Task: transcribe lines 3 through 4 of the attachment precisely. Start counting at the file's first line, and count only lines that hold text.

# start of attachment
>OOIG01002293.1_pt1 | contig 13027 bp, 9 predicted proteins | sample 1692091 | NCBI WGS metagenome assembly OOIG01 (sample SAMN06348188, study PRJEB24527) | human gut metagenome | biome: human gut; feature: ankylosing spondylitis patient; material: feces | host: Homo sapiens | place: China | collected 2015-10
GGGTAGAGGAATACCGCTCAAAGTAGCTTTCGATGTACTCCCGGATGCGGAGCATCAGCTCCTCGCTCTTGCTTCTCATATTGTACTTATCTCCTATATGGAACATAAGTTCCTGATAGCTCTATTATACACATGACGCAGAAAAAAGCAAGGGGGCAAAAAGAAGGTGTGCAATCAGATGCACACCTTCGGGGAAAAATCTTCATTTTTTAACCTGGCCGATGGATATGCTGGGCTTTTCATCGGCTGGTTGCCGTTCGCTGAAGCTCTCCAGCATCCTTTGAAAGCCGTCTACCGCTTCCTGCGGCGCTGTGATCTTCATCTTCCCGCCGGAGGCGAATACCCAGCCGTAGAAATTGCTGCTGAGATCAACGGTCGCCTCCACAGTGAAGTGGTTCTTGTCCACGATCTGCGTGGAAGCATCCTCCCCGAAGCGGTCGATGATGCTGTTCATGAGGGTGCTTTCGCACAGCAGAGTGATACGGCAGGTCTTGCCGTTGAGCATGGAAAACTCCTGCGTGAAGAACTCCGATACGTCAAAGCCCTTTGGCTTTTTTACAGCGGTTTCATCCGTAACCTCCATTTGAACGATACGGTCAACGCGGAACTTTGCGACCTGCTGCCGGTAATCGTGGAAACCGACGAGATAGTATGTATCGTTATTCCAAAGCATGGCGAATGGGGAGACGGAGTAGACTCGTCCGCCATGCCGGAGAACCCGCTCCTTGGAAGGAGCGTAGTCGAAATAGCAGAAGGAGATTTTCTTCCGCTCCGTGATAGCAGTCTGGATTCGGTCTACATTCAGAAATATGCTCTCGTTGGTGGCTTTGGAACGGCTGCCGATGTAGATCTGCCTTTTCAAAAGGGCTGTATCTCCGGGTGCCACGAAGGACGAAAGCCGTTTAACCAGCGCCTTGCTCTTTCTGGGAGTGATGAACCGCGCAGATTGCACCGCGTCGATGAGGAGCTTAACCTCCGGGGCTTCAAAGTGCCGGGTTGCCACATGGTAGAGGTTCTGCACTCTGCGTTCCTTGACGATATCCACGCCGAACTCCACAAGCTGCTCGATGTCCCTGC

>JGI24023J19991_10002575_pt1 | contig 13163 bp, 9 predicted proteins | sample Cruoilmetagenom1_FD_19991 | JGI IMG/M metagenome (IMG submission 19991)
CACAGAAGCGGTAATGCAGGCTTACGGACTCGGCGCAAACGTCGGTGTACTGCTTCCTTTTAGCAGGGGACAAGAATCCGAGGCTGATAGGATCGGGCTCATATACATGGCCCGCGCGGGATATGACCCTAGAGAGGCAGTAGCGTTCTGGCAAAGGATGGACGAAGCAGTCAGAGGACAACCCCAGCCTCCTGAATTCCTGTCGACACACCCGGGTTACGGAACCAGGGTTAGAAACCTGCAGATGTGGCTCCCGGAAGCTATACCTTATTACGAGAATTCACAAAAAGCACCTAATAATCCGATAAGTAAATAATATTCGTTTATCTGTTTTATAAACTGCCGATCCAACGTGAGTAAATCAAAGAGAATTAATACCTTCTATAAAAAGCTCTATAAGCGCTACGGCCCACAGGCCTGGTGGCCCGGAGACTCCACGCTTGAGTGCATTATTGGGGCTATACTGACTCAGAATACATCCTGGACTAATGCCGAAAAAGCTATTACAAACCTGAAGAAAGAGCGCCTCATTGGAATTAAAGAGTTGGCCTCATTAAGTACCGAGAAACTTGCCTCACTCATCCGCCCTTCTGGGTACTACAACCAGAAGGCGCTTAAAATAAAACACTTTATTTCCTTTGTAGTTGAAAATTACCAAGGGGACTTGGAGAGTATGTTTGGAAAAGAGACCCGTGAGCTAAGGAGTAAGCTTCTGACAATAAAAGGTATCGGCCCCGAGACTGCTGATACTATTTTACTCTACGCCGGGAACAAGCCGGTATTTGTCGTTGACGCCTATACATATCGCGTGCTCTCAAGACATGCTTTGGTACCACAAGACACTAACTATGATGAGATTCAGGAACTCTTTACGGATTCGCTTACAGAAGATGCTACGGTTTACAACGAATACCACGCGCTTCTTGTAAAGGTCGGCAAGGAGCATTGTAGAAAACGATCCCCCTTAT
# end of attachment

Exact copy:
>JGI24023J19991_10002575_pt1 | contig 13163 bp, 9 predicted proteins | sample Cruoilmetagenom1_FD_19991 | JGI IMG/M metagenome (IMG submission 19991)
CACAGAAGCGGTAATGCAGGCTTACGGACTCGGCGCAAACGTCGGTGTACTGCTTCCTTTTAGCAGGGGACAAGAATCCGAGGCTGATAGGATCGGGCTCATATACATGGCCCGCGCGGGATATGACCCTAGAGAGGCAGTAGCGTTCTGGCAAAGGATGGACGAAGCAGTCAGAGGACAACCCCAGCCTCCTGAATTCCTGTCGACACACCCGGGTTACGGAACCAGGGTTAGAAACCTGCAGATGTGGCTCCCGGAAGCTATACCTTATTACGAGAATTCACAAAAAGCACCTAATAATCCGATAAGTAAATAATATTCGTTTATCTGTTTTATAAACTGCCGATCCAACGTGAGTAAATCAAAGAGAATTAATACCTTCTATAAAAAGCTCTATAAGCGCTACGGCCCACAGGCCTGGTGGCCCGGAGACTCCACGCTTGAGTGCATTATTGGGGCTATACTGACTCAGAATACATCCTGGACTAATGCCGAAAAAGCTATTACAAACCTGAAGAAAGAGCGCCTCATTGGAATTAAAGAGTTGGCCTCATTAAGTACCGAGAAACTTGCCTCACTCATCCGCCCTTCTGGGTACTACAACCAGAAGGCGCTTAAAATAAAACACTTTATTTCCTTTGTAGTTGAAAATTACCAAGGGGACTTGGAGAGTATGTTTGGAAAAGAGACCCGTGAGCTAAGGAGTAAGCTTCTGACAATAAAAGGTATCGGCCCCGAGACTGCTGATACTATTTTACTCTACGCCGGGAACAAGCCGGTATTTGTCGTTGACGCCTATACATATCGCGTGCTCTCAAGACATGCTTTGGTACCACAAGACACTAACTATGATGAGATTCAGGAACTCTTTACGGATTCGCTTACAGAAGATGCTACGGTTTACAACGAATACCACGCGCTTCTTGTAAAGGTCGGCAAGGAGCATTGTAGAAAACGATCCCCCTTAT